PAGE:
Although saliva is not particularly pleasant to think about, it is an important element of your oral health. It helps us digest our food and also helps control bacteria in the mouth. If you experience any changes in saliva production, you should consult with your dentist to diagnose the underlying problem.
What Saliva Does
Saliva is produced in the salivary glands in your mouth, and it consists mostly of water. However, it also contains various substances that help get digestion underway and that also help control the bacteria that builds up in your mouth. Controlling this bacteria keeps you from developing chronic halitosis and also helps prevent tooth decay and gum disease. Saliva also keeps the mucus membranes in your mouth moist so that your mouth feels comfortable.
If your salivary glands produce too much or not enough saliva, you can become uncomfortable and experience unpleasant side effects. Insufficient salivary production is known as dry mouth, or xerostomia. Dry mouth can cause extreme discomfort as your oral tissues lose moisture and develop sores or cracks. It can also lead to bad breath and tooth decay. Causes of dry mouth include issues like diabetes or HIV. It can also be a side effect of certain medications.
Excessive saliva is rarely a serious problem. However, if you experience excessive, persistent drooling, you should consult with your dentist. It could be a malfunctioning salivary gland or a reaction to a medication you are taking.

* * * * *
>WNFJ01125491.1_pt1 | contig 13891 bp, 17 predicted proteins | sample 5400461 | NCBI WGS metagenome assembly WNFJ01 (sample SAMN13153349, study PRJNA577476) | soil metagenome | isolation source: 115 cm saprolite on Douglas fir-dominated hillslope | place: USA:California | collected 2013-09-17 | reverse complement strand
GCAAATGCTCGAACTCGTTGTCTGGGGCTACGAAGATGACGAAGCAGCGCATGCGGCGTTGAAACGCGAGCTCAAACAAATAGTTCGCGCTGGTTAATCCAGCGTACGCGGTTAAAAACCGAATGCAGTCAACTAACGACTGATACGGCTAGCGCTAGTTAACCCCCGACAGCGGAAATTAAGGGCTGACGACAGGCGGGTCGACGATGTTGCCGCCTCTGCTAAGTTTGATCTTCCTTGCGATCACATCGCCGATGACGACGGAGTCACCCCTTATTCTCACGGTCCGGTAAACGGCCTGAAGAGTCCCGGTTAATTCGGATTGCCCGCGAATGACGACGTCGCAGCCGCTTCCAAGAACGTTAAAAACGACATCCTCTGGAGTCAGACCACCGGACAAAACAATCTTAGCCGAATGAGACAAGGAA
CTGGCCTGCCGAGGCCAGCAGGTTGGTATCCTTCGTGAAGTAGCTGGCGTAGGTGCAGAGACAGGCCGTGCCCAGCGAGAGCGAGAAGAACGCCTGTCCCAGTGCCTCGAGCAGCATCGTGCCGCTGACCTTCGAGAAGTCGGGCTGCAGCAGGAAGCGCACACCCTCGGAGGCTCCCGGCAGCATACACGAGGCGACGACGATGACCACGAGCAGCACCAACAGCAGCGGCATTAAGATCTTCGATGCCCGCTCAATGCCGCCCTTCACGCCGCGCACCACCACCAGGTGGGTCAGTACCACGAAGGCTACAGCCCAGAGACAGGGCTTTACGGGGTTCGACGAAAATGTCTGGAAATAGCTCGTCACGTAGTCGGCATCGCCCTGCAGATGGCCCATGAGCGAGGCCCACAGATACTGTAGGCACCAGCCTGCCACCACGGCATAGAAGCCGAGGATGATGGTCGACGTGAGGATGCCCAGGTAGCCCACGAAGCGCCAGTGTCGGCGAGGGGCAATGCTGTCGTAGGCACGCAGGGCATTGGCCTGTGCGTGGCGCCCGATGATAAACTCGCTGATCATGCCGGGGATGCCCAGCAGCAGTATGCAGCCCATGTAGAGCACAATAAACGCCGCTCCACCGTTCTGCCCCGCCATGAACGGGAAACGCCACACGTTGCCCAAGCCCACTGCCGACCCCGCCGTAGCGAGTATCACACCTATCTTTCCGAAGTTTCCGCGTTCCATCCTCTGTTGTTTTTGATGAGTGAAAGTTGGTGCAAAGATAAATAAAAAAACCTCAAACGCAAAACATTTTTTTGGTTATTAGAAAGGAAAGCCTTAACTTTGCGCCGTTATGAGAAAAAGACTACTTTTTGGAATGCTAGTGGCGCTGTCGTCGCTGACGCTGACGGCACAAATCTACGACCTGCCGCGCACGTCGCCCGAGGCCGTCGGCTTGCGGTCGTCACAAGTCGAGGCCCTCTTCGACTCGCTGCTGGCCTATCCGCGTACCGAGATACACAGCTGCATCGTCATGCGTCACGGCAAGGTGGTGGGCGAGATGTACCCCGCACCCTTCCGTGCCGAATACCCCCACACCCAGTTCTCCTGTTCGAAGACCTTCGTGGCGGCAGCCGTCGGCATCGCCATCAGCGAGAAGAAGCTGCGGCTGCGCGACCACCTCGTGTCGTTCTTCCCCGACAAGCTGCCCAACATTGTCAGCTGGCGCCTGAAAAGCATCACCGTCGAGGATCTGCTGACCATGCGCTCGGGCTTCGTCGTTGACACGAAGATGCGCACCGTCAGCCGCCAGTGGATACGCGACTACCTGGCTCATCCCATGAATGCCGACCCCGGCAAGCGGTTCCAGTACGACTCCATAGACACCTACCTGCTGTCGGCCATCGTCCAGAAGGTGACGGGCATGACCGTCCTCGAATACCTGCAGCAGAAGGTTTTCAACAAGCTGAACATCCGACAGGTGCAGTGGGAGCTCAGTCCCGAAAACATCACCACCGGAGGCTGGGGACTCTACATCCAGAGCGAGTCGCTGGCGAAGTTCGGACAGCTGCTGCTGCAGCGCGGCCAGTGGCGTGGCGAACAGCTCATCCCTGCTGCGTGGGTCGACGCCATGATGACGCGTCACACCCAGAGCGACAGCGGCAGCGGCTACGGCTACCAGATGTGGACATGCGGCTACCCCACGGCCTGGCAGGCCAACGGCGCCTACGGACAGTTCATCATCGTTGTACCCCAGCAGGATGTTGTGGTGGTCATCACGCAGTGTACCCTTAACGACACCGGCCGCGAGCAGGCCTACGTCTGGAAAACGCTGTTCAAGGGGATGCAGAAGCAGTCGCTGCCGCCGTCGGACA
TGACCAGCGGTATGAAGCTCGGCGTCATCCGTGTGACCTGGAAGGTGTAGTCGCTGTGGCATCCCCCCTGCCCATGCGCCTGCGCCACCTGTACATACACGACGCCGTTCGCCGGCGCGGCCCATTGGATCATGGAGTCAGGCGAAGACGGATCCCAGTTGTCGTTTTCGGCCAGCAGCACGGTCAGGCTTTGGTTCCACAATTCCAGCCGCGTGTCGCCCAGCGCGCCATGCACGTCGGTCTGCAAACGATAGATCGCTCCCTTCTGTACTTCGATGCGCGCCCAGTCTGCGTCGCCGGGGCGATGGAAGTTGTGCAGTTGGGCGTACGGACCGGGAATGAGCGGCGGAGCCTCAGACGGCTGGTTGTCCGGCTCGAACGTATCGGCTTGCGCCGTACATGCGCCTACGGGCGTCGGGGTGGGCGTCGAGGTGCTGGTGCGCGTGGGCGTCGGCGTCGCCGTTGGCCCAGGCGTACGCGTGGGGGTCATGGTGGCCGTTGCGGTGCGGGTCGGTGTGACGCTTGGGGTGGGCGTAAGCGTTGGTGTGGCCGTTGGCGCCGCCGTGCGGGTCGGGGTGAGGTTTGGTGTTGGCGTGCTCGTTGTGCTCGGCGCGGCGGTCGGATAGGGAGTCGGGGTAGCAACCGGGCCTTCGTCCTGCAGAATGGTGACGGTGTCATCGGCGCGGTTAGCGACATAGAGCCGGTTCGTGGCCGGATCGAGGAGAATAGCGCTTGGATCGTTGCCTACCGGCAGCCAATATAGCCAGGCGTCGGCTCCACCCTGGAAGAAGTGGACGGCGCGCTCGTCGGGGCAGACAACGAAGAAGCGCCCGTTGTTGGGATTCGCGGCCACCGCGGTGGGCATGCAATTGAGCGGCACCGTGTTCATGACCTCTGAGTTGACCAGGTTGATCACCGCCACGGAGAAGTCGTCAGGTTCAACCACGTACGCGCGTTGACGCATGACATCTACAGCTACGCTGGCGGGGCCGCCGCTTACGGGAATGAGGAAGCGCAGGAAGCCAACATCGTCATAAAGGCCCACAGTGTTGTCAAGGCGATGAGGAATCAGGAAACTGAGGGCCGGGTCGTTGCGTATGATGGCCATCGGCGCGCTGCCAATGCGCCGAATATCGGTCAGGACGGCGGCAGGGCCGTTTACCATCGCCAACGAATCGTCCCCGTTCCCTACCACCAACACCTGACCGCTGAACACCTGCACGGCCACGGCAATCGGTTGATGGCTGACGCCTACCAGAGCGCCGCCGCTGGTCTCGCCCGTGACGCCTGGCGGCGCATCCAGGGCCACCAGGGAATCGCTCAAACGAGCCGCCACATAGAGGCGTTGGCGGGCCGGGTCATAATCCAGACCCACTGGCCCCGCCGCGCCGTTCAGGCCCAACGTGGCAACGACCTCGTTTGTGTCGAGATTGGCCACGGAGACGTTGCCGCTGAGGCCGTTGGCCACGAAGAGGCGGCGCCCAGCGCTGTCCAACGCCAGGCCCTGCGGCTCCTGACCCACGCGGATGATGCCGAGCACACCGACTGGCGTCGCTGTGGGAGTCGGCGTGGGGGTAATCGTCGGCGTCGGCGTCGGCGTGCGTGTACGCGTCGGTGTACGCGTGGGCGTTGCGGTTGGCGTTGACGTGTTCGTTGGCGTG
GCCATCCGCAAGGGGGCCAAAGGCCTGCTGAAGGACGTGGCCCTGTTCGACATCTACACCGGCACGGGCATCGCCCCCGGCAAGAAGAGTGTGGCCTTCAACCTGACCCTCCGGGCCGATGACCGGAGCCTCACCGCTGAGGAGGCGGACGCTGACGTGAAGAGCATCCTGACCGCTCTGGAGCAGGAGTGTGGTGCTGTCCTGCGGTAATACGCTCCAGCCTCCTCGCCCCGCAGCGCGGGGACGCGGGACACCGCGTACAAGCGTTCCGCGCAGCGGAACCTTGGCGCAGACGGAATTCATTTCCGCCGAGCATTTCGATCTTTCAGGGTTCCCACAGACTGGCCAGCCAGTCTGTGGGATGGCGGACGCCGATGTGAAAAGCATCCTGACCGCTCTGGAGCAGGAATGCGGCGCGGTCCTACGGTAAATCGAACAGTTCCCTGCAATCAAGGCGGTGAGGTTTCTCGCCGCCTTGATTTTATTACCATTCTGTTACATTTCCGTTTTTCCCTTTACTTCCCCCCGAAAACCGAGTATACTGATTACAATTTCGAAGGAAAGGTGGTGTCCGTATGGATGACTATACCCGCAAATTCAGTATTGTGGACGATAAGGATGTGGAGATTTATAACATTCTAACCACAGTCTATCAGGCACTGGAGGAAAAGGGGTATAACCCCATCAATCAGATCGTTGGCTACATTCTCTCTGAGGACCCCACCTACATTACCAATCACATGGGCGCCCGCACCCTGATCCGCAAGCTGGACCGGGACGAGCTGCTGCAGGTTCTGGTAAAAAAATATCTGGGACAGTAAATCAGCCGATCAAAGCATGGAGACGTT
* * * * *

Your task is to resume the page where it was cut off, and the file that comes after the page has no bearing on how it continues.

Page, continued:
Treating Salivary Irregularities
Problems with saliva production can be difficult to diagnose because the normal range of saliva varies from one person to another. If you are uncomfortable, however, you should talk to your dentist. If you have dry mouth, you might need to adjust medications you are taking or take an over the counter or prescription medication that can supplement your natural saliva or stimulate additional saliva production. For excessive saliva production, our dentist at Bliss Dental might recommend treatment such as Botox injections or removal of an overactive salivary gland. Call 972-307-7777 for more information about your oral health today.